Early morning bluebird
With the unseasonably cold temperatures, birds were very low or on the ground today. I would expect many perished in this frigid weather that has reduced the supply of insects. There was even snow farther north!
I saw more Yellow-rumped Warblers than any other warbler species (except Yellow). Even the Yellows were slowed down today.
On my last free day, I did some casual birding at Rondeau, taking a couple of long walks. Lately, a large number of Veery have been around.
As well, today I noticed quite a few Swainson's Thrushes as well. I still have not yet seen a Gray-cheeked.
Along south point's shoreline I encountered a crow which I tried to turn into a Fish Crow. It did not vocalize at all, but was difficult to tell as there was nothing to compare it to.
I think last week's Fish Crow (which I narrowly missed!) will be Rondeau's 4th record. We had the first one there way back 20 May 2000.
All along the way, the few birds I did encounter were virtually on the ground scraping up what little they could find.
One of several 'ground' Black-throated Blues
On my way through the visitor centre area, I was told that Cerulean, Golden-winged and Yellow-breasted Chat among others were at ground level behind maintenance. Later I went up there, but with 657 cars around the place I kept going! I have seen those already this year anyway!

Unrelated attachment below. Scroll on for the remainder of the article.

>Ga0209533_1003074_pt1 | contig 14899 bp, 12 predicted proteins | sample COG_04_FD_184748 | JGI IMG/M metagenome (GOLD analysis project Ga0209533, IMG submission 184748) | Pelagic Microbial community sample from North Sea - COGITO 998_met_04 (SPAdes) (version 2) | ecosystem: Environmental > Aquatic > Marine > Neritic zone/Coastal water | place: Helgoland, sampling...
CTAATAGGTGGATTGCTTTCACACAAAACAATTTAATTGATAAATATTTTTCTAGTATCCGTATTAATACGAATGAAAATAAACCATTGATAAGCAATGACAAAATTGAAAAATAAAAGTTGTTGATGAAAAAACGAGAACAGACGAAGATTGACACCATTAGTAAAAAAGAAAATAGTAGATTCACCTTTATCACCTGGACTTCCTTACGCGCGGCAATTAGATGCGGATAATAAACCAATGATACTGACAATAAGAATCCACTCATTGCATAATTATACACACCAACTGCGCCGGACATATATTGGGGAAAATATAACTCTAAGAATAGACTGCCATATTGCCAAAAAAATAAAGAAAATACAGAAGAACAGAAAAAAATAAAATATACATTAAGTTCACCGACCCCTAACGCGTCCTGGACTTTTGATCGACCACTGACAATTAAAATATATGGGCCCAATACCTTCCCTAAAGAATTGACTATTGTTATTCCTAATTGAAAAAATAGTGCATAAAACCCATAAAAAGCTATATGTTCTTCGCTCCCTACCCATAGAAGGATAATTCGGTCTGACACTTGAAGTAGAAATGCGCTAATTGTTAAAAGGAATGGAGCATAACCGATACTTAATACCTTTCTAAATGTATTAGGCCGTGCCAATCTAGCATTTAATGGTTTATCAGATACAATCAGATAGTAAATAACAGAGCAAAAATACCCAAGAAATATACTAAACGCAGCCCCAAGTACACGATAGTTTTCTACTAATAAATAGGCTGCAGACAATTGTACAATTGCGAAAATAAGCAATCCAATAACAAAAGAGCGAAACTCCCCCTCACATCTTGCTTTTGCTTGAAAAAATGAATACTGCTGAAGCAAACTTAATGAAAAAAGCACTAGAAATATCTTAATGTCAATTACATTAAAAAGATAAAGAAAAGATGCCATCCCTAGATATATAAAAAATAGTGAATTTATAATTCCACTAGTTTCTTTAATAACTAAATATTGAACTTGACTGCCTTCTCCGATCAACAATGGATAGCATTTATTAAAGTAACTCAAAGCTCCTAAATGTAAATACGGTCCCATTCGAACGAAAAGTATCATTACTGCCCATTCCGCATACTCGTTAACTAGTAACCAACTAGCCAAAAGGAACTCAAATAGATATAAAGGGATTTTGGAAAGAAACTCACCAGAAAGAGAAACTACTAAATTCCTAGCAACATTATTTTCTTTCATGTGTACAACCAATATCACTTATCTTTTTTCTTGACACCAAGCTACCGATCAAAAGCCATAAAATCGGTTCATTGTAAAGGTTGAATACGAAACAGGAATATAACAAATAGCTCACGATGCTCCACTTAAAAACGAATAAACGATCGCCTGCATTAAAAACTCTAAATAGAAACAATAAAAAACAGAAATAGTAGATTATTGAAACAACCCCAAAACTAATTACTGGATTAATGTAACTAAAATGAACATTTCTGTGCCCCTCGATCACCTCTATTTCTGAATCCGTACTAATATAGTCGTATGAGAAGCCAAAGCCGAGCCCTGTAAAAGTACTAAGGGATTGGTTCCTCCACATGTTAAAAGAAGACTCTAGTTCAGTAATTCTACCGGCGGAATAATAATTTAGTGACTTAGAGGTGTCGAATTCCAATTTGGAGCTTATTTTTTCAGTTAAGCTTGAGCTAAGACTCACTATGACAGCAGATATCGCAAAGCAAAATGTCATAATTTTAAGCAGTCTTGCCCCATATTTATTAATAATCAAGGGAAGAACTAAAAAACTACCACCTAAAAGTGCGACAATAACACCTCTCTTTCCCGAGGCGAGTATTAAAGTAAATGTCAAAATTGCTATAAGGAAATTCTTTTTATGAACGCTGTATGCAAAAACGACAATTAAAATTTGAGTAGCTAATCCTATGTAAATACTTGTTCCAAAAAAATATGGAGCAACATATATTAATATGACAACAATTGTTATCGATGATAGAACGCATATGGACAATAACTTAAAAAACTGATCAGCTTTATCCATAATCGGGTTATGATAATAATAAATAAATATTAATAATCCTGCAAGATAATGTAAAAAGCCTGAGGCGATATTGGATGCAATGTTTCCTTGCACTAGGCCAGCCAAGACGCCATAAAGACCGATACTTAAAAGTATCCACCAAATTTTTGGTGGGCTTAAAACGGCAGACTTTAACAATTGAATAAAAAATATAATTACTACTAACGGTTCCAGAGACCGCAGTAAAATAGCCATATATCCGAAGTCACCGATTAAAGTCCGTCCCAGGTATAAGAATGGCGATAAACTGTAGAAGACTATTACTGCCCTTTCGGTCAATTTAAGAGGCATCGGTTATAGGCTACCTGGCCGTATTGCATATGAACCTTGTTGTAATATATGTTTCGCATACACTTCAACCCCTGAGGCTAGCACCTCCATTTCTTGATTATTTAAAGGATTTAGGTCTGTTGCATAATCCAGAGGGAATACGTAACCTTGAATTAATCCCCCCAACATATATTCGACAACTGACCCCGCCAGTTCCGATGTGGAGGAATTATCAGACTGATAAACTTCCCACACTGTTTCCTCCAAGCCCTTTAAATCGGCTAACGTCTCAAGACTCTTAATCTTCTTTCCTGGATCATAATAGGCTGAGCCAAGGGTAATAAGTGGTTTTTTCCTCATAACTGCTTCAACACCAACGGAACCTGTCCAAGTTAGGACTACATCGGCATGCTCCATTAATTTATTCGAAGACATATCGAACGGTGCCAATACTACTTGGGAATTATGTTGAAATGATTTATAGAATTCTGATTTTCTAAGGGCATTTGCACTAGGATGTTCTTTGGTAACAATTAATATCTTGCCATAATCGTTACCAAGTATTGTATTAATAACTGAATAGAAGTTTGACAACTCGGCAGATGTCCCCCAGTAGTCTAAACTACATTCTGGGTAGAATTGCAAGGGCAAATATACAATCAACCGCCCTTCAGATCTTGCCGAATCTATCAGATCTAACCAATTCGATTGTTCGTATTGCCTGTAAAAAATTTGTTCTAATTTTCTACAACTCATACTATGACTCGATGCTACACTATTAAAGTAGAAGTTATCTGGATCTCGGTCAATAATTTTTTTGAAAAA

Next walk was down Harrison from Bennett and back Lakeshore. Along the way I stopped in at the group camping area, which is really nice when nobody is there. It is very quiet and secluded and at times many birds are in there. Not today, but this American Redstart was working a shrub.
Just before I left the park, I looked for the Clay-colored Sparrow that Jim Burk reported last evening. I found it near the marsh trail entrance.
After lunch I headed over to Blenheim Lagoons. There was a sight to behold. Probably 2000 swallows slowly working the ponds in a desperate search for food. Many Purple Martins were sitting on the ground looking a little lethargic. (I did not have my camera). Most were Tree Swallows, but all the other usual species were mixed in. As well, a Black Tern was on the first pond.
Over at the sprinkler cells, a number of shorebirds were in including 5 Wilson's Phalaropes. Apparently 7 were there late yesterday. A couple of dowitchers were in too.
On another note, I believe the swan present last week was actually a young Tundra. A number of people called it a Trumpeter, but upon closer examination head characteristics point to Tundra.
Looks like Wednesday and onwards, lots of birds will be arriving....then departing!